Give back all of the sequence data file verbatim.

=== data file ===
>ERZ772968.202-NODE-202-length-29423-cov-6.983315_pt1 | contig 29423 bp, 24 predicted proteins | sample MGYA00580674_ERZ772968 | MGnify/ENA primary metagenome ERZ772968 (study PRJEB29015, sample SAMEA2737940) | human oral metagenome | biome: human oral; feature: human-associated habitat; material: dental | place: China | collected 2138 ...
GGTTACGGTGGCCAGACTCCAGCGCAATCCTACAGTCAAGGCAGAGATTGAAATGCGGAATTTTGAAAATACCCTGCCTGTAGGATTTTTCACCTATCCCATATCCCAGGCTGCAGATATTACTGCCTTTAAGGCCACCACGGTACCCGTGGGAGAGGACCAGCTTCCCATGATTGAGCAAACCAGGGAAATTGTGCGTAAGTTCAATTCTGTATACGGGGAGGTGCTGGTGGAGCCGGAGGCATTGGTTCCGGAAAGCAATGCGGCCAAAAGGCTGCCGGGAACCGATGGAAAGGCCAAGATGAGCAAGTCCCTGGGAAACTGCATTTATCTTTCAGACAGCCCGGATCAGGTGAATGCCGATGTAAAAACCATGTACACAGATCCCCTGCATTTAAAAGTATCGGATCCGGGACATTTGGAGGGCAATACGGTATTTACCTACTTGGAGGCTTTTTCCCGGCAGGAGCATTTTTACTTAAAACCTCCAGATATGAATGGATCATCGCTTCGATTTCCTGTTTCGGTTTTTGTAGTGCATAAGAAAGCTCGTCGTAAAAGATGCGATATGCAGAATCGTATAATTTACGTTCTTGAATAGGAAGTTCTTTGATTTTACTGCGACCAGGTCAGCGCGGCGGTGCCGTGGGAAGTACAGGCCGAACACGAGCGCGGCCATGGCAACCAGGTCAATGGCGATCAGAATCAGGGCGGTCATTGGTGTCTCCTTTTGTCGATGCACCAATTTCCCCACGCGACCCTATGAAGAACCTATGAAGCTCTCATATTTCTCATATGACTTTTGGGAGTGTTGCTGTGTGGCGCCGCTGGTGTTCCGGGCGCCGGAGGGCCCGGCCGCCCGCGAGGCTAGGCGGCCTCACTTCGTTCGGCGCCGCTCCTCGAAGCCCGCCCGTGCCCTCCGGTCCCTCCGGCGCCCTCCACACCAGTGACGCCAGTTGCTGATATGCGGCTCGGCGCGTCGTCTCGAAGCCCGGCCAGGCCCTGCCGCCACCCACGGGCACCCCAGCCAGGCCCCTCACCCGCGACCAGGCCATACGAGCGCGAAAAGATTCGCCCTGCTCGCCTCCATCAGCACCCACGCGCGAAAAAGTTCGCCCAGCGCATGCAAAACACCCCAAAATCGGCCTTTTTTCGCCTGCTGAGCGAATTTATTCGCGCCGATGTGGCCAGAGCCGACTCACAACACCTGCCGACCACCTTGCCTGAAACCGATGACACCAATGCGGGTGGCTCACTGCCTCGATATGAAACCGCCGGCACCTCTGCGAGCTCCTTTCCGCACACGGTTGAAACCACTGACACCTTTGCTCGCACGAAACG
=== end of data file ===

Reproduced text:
>ERZ772968.202-NODE-202-length-29423-cov-6.983315_pt1 | contig 29423 bp, 24 predicted proteins | sample MGYA00580674_ERZ772968 | MGnify/ENA primary metagenome ERZ772968 (study PRJEB29015, sample SAMEA2737940) | human oral metagenome | biome: human oral; feature: human-associated habitat; material: dental | place: China | collected 2138 ...
GGTTACGGTGGCCAGACTCCAGCGCAATCCTACAGTCAAGGCAGAGATTGAAATGCGGAATTTTGAAAATACCCTGCCTGTAGGATTTTTCACCTATCCCATATCCCAGGCTGCAGATATTACTGCCTTTAAGGCCACCACGGTACCCGTGGGAGAGGACCAGCTTCCCATGATTGAGCAAACCAGGGAAATTGTGCGTAAGTTCAATTCTGTATACGGGGAGGTGCTGGTGGAGCCGGAGGCATTGGTTCCGGAAAGCAATGCGGCCAAAAGGCTGCCGGGAACCGATGGAAAGGCCAAGATGAGCAAGTCCCTGGGAAACTGCATTTATCTTTCAGACAGCCCGGATCAGGTGAATGCCGATGTAAAAACCATGTACACAGATCCCCTGCATTTAAAAGTATCGGATCCGGGACATTTGGAGGGCAATACGGTATTTACCTACTTGGAGGCTTTTTCCCGGCAGGAGCATTTTTACTTAAAACCTCCAGATATGAATGGATCATCGCTTCGATTTCCTGTTTCGGTTTTTGTAGTGCATAAGAAAGCTCGTCGTAAAAGATGCGATATGCAGAATCGTATAATTTACGTTCTTGAATAGGAAGTTCTTTGATTTTACTGCGACCAGGTCAGCGCGGCGGTGCCGTGGGAAGTACAGGCCGAACACGAGCGCGGCCATGGCAACCAGGTCAATGGCGATCAGAATCAGGGCGGTCATTGGTGTCTCCTTTTGTCGATGCACCAATTTCCCCACGCGACCCTATGAAGAACCTATGAAGCTCTCATATTTCTCATATGACTTTTGGGAGTGTTGCTGTGTGGCGCCGCTGGTGTTCCGGGCGCCGGAGGGCCCGGCCGCCCGCGAGGCTAGGCGGCCTCACTTCGTTCGGCGCCGCTCCTCGAAGCCCGCCCGTGCCCTCCGGTCCCTCCGGCGCCCTCCACACCAGTGACGCCAGTTGCTGATATGCGGCTCGGCGCGTCGTCTCGAAGCCCGGCCAGGCCCTGCCGCCACCCACGGGCACCCCAGCCAGGCCCCTCACCCGCGACCAGGCCATACGAGCGCGAAAAGATTCGCCCTGCTCGCCTCCATCAGCACCCACGCGCGAAAAAGTTCGCCCAGCGCATGCAAAACACCCCAAAATCGGCCTTTTTTCGCCTGCTGAGCGAATTTATTCGCGCCGATGTGGCCAGAGCCGACTCACAACACCTGCCGACCACCTTGCCTGAAACCGATGACACCAATGCGGGTGGCTCACTGCCTCGATATGAAACCGCCGGCACCTCTGCGAGCTCCTTTCCGCACACGGTTGAAACCACTGACACCTTTGCTCGCACGAAACG